You can imagine where it goes from here…

Upgrading to gigabit ethernet

So the thing to look for is jumbo frame support, both on the switch and the NICs. Now what exactly is jumbo frame support? Depending on who you ask, it’s a network device that supports either a MTU of > 1500 (1500 is the historical limit & standard for 10/100 ethernet – incorrect) or a MTU >= 9000 (correct)

Then of course there’s the reality distortion field between manufacturer claims and The Real World(tm). This site lists some compliant hardware (jumbo frame clean).

What is the advantage of jumbo frame support? There is two major advantages:

  1. A 50% increase in throughput
  2. At the same time, a 50% decrease in CPU utilization

Almost sounds like a free lunch to me. And we all know there’s no such thing. For more detail see this great article.

So fortunately, my two Macbook Pros comes with Gigabit adapters that are Jumbo frame capable. For my Linux server I installed an Intel Pro/1000 GT desktop adapter that is rumoured to be well supported by the e1000 driver (contributed to and supported by actual Intel employees through Sourceforge).

As for a switch I decided on the Netgear GS108 which appears to support Jumbo frames too.

Configuring the MBP ethernet interfaces was easy as expected, see pic below. As for the linux server (running FC4), the card autoneg to 100Mbit/s and forcing it (ethtool -s eth1 speed 1000 duplex full autoneg off) into 1000Mbit causes it not to establish a link. I upgraded Ethtool 3 to Ethtool 5 to no avail. I also upgraded the e1000 kernel driver from what appears to be 7.0.33 to the latest 7.3.20. No luck. As a last resort I replaced the long’sh cheap ethernet cable with a shorter one that works with the MBP and.. voila! All cables involved in this episode are of Cat 5e persuasion (yes I need to get some Cat 6).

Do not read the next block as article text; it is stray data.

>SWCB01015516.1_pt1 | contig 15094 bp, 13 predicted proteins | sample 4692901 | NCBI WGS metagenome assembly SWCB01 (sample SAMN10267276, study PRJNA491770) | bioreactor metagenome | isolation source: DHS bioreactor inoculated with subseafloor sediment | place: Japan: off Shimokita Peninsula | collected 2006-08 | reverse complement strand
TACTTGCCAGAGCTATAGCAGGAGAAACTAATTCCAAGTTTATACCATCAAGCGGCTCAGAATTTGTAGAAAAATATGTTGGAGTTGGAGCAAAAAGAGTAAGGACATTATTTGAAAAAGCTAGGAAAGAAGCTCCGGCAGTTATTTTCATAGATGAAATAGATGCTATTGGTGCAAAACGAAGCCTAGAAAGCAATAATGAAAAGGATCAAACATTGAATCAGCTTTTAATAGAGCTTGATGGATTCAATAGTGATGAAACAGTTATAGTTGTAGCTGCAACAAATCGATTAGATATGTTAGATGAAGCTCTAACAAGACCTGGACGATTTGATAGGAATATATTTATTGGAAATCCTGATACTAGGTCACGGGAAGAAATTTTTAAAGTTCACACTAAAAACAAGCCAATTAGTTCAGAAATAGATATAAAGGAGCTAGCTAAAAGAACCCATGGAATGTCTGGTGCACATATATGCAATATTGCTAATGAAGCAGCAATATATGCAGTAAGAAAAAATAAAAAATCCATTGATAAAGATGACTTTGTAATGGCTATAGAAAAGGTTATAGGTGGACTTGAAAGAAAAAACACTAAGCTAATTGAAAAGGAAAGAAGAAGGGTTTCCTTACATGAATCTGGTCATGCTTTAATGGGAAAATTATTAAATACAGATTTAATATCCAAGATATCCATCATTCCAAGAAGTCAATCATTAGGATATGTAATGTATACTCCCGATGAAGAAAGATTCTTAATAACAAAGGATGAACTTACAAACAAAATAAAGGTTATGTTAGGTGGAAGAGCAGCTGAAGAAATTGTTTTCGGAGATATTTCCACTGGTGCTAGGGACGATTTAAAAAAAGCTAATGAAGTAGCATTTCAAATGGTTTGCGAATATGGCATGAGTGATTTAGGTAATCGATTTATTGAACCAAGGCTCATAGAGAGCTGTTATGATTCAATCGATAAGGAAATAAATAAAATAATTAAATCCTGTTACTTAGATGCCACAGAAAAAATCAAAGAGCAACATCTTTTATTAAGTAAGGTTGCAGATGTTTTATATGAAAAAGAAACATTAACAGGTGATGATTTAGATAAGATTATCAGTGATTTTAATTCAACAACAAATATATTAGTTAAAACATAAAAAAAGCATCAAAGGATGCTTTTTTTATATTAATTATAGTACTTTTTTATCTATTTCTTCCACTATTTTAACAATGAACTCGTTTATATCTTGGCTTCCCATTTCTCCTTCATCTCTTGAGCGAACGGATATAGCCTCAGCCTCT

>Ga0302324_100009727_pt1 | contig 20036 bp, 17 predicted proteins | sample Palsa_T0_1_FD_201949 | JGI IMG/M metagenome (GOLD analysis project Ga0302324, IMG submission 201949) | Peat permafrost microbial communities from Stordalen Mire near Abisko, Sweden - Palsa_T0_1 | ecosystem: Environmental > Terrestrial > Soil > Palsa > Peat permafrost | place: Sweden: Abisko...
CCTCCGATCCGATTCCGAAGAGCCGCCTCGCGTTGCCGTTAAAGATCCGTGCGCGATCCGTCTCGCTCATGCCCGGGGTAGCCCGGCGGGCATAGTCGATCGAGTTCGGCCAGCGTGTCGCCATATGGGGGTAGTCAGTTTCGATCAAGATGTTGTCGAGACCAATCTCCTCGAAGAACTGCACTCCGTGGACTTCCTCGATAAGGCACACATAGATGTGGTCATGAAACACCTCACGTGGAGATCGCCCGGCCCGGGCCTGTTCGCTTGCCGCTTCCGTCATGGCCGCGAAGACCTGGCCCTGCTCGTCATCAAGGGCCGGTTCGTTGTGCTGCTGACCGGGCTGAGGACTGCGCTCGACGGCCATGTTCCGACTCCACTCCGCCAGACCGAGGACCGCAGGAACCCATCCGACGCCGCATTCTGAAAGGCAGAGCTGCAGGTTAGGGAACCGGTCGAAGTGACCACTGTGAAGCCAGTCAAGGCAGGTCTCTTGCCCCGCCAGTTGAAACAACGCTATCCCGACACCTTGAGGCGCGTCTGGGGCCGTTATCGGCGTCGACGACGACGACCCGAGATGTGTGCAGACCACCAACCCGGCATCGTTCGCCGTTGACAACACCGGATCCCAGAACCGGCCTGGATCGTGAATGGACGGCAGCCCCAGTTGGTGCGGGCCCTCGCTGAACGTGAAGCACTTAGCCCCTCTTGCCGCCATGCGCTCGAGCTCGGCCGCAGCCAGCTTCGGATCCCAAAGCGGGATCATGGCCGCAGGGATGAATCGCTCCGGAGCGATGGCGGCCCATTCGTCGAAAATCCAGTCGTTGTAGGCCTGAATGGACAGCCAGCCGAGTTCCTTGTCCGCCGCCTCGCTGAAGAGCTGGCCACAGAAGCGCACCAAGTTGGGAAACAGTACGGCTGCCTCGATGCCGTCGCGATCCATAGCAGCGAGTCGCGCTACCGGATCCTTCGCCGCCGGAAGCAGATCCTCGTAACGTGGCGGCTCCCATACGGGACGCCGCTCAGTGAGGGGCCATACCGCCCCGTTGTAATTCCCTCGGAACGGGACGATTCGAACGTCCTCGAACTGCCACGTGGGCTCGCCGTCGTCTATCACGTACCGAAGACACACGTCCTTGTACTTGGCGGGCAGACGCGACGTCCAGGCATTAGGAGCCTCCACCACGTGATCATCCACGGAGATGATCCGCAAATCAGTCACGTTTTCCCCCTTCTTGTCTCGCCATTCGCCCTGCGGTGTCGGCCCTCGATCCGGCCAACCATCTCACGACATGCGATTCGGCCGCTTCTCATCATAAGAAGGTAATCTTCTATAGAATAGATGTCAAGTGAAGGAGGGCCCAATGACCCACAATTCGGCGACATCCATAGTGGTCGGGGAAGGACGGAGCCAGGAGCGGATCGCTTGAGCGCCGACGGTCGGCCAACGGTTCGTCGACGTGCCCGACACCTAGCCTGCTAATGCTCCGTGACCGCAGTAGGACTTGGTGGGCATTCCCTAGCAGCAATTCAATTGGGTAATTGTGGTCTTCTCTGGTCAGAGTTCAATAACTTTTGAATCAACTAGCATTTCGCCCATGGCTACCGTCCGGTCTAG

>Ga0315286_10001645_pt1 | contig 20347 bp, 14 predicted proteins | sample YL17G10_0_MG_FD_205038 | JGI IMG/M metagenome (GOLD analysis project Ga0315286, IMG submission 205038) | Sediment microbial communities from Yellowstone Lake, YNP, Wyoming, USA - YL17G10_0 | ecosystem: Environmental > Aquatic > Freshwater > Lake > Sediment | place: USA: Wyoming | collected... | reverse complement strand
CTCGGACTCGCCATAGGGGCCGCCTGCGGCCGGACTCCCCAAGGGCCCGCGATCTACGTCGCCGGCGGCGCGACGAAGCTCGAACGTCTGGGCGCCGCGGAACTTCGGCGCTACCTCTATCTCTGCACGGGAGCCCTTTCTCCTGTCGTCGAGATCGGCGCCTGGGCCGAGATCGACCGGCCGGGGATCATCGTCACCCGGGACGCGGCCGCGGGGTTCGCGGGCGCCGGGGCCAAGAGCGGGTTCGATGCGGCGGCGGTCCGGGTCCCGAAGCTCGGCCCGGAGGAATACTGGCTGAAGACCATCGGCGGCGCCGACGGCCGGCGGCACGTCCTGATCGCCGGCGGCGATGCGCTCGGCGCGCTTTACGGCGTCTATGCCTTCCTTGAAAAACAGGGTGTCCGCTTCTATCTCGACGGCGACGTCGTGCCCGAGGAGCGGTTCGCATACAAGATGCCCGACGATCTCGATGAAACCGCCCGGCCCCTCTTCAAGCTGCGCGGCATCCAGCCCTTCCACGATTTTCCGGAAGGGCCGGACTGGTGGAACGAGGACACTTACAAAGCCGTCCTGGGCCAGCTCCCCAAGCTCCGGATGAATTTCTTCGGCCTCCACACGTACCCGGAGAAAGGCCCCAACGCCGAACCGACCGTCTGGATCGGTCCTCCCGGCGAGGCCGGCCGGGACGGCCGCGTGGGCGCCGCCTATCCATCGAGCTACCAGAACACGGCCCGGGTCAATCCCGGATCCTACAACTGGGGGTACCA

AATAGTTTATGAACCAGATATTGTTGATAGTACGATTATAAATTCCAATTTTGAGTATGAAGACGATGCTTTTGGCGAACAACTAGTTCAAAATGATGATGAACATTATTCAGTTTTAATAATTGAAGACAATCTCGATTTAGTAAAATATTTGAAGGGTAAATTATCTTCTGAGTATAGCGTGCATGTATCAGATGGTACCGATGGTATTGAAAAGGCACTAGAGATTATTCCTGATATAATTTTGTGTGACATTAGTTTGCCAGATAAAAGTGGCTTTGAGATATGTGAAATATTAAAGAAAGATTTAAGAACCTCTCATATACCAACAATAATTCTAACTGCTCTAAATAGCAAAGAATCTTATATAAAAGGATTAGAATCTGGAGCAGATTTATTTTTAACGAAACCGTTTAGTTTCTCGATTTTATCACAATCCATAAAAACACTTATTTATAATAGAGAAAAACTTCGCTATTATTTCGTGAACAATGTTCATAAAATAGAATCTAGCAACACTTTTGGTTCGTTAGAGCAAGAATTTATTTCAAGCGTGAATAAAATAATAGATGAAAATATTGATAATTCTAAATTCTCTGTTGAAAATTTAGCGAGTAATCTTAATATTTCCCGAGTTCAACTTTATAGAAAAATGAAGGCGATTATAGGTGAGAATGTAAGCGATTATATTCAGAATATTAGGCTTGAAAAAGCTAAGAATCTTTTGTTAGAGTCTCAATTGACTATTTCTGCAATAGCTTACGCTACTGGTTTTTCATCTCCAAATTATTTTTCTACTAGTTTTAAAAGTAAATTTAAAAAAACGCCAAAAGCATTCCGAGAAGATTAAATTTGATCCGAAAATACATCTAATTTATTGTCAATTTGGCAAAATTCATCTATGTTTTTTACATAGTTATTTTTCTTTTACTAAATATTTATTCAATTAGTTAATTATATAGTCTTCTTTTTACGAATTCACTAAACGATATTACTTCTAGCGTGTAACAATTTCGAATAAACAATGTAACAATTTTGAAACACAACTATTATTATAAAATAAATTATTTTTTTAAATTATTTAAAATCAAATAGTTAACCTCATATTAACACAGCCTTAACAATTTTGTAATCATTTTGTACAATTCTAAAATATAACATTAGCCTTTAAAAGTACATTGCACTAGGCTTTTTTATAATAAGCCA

picture-1.png

So what does the actual benchmarks say? This is with iperf using a single thread:

Gigabit (1000Mbit) with MTU in brackets:

  • MBP (9000) -> Server (9000): 758Mbits/sec
  • MBP (9000) -> Server (1500): 480Mbit/sec
  • MBP (1500) -> Server (1500): 482Mbit/sec

FastEthernet (100Mbit) with MTU in brackets:

  • MBP (1500) -> Server (1500): 29.6Mbit/sec

Unstable with MTU 9000 using 100Mbit ethernet. The FastEthernet figures are surprisingly low, not quite sure why yet. As an aside, using 5 client side threads I could get to 970Mbit/s.

Eyeballing the CPU usage, during the MTU 9000 tests, the MBP averages around 50% on both cores while the server averages around 29%, during the MTU 1500 tests, the MBP averages around 70% on both cores while the server averages around 20% interestingly enough. I have not played with linux driver settings on the server at all, the e1000 driver allows for myriad of settings to be fiddled with (including NAPI).

More real world figures just from general usage, large file scp’s went from around 10Mbyte/s to around 14Mbyte/sec, totally unscientific of course 🙂 Not bad but not quite the improvement I was looking for either. The process on either side doesn’t appear to be disk or CPU bound, need to look into this more.

UPDATE: turns out the VIA Rhine linux driver doesn’t appreciate 9000MTU packages, spamming “oversized ethernet frame spanned multiple buffers” to the console and being generally unhappy with life. Which is unfortunate since this means my EPIA connected to my home theater & hifi doesn’t want to boot of the said linux server, using a NFS root fs and all unless I switch back to 1500MTU on the server. I see this problem mentioned a few places but no solutions. I’ll try upgrading the driver at some point 🙂

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January 4, 2007 - Posted by | Tech

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